Yesterday, I made the trek into CBC Toronto to watch the Canada Reads final debates. (Yup, that sure is me right behind Jian Ghomeshi’s shoulder.) Although this year’s debate has not been without controversy, specifically the incendiary comments made by Anne-France Goldwater, I am so glad I made the trip into town to catch the debate live.
I’ve never been a very political person. I know little about Iranian or Chilean politics so am completely unqualified to comment on what Ms Goldwater said about Prisoner of Tehran or Something Fierce. However, I do agree with the panelist, Shad, (who is this amazing guy?) that if the debate had been shutdown, the message would be sent to Canadians that it isn’t okay to disagree or to voice certain opinions in this country.
The most moving moment of the week for me came in the final few minutes of the Q & A section of yesterday’s debate when Arlene Dickson, star of Dragon’s Den, spoke about why Canadians ought to read books.
“People who haven’t read and aren’t considering picking up a book again because they live in that short text world, need to understand that when they get up in Canada, that they are living in the best country of the world, and that we stand on the shoulders of giants. And that’s why we live in the best country in the world. And the giants are the people who are willing to put themselves out there and share with us the journeys they’ve been on so that we can become better as a nation. To me that’s what Canada is about. We are about listening and understanding and learning as a multi-cultural unit and taking the voices of the individual and making it into something amazing. So read books. It is so important.”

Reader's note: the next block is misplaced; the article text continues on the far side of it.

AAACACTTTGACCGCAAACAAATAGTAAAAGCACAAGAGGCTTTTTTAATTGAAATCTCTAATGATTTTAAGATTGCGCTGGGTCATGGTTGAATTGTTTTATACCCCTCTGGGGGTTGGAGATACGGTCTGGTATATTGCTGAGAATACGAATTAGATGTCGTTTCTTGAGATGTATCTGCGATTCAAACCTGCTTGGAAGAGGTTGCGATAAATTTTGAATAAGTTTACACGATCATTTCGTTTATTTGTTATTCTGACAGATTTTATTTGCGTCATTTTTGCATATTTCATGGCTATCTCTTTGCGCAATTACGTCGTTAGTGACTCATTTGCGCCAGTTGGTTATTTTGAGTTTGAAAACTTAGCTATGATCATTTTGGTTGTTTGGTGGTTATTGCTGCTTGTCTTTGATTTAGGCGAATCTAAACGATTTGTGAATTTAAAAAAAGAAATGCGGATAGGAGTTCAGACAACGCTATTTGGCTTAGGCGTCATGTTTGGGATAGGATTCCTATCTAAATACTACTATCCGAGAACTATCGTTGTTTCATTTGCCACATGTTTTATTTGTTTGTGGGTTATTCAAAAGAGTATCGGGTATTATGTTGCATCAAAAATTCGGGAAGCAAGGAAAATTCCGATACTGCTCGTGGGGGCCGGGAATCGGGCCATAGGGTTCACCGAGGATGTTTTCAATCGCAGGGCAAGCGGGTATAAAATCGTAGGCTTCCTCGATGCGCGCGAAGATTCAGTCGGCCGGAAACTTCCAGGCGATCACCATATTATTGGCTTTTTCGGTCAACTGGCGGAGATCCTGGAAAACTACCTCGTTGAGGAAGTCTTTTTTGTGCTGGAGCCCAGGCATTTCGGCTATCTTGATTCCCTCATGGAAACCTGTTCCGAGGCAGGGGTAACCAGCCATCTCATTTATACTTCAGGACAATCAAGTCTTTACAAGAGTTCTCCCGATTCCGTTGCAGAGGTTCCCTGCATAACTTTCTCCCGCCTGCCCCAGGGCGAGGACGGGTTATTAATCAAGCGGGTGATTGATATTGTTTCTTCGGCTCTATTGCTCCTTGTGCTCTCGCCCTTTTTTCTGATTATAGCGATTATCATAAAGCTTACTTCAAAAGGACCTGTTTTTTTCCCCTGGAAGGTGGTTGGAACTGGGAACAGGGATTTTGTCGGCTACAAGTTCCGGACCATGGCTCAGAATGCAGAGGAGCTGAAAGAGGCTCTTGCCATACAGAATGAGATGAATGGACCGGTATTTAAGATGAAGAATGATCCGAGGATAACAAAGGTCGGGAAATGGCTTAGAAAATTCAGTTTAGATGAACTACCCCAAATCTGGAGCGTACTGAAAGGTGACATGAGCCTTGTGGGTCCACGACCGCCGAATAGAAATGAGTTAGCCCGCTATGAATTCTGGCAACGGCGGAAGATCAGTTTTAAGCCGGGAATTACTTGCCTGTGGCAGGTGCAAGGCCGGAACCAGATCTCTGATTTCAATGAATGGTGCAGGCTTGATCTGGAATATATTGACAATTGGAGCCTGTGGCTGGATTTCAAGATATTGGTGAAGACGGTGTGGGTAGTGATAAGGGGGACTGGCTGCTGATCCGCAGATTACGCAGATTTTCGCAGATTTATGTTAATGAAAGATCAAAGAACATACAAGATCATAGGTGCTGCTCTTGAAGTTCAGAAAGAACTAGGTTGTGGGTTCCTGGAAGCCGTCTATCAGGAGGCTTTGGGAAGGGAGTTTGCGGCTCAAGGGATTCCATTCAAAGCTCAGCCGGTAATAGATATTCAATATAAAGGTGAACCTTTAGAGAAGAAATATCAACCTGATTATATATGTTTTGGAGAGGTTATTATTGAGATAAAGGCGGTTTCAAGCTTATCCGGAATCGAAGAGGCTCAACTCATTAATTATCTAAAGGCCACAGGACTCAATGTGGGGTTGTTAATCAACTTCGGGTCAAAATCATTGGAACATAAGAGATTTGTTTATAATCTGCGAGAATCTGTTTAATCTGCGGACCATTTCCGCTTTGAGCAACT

Arlene’s passion brought me to tears.
The experience of being in a studio for a live taping was fun, but what I take away from this past week and indeed, the weeks leading up to the debates, is that books matter and I’ve been reminded of the power of the written word. Fellow writers, it can’t be overstated; as storytellers we have a responsibility to tell stories, stories that shine mirrors back at ourselves and our world, stories that move and motivate and resonate. Books are relevant.
Each of the four debates, Q & A sessions, and panelist confessionals can be found at the Canada Reads website. Whether you agree with what the panelist say, I promise they will make you think.